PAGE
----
The most recent ACT Field Notes suggest that, in our service area, students who have met the college-ready benchmark are half that of the state average, 19% and 38%, respectively. And that first-generation (11% vs. 18%) and low-income (12% vs.19%) students are well below the state average, as well, in terms of college readiness.

Further, a larger share of our students' (56%) scores were in the 1-18 composite score range, as compared to 39% for the state. We will continue to face challenges in providing meaningful growth opportunities for some of our most vulnerable students.

It occurred to me quite some time ago that certain groups of students experience more privilege than others.

Some of you are probably thinking, “Wow, that is not a terribly profound statement.”

True, but let me elaborate and I think you will understand the dilemma for institutions of higher education and for society: Equality of opportunity versus equality of outcome. 

I am a firm believer that part of our role in higher education is to be an engine of social mobility.

The students who are admitted to our campuses because they satisfy all admission requirements have equality of opportunity, right?

Sounds like a reasonable proposition.

Many campuses perceive that because we admit them and because we give them financial aid, all students will have the same opportunities to participate and acquire the type of experiences and skills, which will help them thrive and ultimately acquire gainful employment. Equality of opportunity, right?

In fact, students from differing backgrounds might both graduate.

Ah, our work is done. Let’s pat ourselves on the back.

But what most of us do not fully realize, or even consider, is that there will be an immense gap in terms of the experiences and ultimately the outcomes of students from dissimilar backgrounds. Yes, both students might receive the same degree, that piece of paper conferred to them welcoming them to the community of college graduates, a feat in and of itself. Equality of outcome, right?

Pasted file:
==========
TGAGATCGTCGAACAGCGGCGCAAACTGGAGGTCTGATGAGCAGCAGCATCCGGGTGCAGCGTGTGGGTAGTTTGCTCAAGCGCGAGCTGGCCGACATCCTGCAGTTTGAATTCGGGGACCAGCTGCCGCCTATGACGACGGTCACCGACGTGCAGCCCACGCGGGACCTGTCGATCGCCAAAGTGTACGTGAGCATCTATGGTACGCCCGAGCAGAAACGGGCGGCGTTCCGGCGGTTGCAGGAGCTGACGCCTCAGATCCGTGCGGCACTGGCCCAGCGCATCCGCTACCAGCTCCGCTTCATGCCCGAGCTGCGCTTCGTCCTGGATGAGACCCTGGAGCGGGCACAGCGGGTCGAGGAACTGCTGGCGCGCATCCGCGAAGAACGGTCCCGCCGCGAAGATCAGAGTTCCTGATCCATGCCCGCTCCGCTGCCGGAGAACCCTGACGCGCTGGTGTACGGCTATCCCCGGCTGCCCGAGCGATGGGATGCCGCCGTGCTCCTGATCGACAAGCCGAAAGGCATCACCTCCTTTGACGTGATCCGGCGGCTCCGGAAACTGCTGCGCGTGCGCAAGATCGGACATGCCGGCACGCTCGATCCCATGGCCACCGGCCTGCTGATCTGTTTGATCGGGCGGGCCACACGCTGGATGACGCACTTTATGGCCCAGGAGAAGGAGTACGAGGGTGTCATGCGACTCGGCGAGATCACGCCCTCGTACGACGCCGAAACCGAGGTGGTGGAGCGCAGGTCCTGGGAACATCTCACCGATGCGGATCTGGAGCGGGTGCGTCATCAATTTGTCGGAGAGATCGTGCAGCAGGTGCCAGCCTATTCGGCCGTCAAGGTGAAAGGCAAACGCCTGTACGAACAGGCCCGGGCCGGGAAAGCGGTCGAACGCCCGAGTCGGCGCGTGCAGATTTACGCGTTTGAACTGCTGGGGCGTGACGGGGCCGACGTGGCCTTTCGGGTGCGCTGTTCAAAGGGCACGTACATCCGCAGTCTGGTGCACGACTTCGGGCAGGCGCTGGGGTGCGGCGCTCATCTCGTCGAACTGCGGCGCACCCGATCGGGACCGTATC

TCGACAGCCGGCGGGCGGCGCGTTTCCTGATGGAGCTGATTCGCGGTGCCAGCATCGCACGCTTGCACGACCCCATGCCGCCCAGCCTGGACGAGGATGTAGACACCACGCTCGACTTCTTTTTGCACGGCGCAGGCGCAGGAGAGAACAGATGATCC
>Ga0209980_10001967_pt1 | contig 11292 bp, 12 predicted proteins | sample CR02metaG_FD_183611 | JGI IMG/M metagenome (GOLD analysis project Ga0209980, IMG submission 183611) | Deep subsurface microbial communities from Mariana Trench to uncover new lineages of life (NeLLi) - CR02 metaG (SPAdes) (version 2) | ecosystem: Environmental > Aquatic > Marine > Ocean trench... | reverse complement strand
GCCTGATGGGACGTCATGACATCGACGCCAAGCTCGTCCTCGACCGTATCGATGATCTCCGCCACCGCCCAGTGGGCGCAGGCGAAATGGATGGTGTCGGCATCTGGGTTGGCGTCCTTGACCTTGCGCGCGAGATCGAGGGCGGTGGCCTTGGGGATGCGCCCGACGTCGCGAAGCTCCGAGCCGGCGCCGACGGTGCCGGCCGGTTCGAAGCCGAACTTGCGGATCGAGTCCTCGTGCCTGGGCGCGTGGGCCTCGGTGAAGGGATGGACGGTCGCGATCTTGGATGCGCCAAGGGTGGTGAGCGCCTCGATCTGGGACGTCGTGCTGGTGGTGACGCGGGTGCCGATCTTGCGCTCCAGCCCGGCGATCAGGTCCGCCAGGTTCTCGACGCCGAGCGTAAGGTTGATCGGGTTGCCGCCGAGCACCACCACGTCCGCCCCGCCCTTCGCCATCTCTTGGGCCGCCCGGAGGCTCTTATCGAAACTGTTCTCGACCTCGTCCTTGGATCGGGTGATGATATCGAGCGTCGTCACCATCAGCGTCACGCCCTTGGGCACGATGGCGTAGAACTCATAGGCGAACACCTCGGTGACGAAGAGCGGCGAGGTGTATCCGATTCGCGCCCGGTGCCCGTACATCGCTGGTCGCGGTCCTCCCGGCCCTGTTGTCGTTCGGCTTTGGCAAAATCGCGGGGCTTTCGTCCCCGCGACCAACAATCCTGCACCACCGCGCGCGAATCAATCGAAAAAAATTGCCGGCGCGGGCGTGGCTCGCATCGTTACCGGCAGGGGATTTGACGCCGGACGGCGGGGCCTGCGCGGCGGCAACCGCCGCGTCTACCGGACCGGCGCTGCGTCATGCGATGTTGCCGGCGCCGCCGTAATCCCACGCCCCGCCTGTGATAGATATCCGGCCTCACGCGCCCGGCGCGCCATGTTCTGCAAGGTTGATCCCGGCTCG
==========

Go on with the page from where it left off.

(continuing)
Now, let’s dive in deeper, let’s really look at the outcome. Is it truly equal?

Suppose we look at the experiences and credentials of two students — one, a first-generation, low-income student and the other, a non-first generation student whose parents were college graduates and, hence, were able to provide emotional and financial support. Equality of opportunity?

The non-first generation student was able to take advantage of leadership opportunities, internships, service learning, study abroad and was active in student government. Maybe this student had to work, but they worked part-time on campus. Equality of opportunity?

Now for the first-generation student. This student had to work, but worked off campus at the local department store where the wages were higher and they offered evening and weekend hours. This student was not even aware of leadership programs, thinking they were not a leader and could not participate. They did not know that internships were a possibility. And study abroad – that is only for rich kids. And playing a role in student government – not even on the radar. Equality of outcome?

A cursory review of the credentials of these two students will reflect the inequality of the outcome. Remember, both of these students earned the same degree. The major disparity influencing the future of both students which will last a lifetime, which will never be considered during a job interview, and which will forever be seen in a deficit lens for the first-generation student – the lack of internship experiences, leadership skills, worldly knowledge, understanding of bureaucracy gained by playing a role in student government, etc.

Of the two students, who do you think will be more likely to be hired?

Which student would you hire?

And which student do you believe will experience an increased sense of well-being?

That is the true impact of the equality of opportunity argument, and the fallacy that their outcomes will be equal.

How might we offer thoughtful and intentional interventions to provide opportunities for first-generation, low-income students?

It reminds me of the definition of insanity — doing the same thing over and over and expecting different results.

Or will be bold enough take a different approach?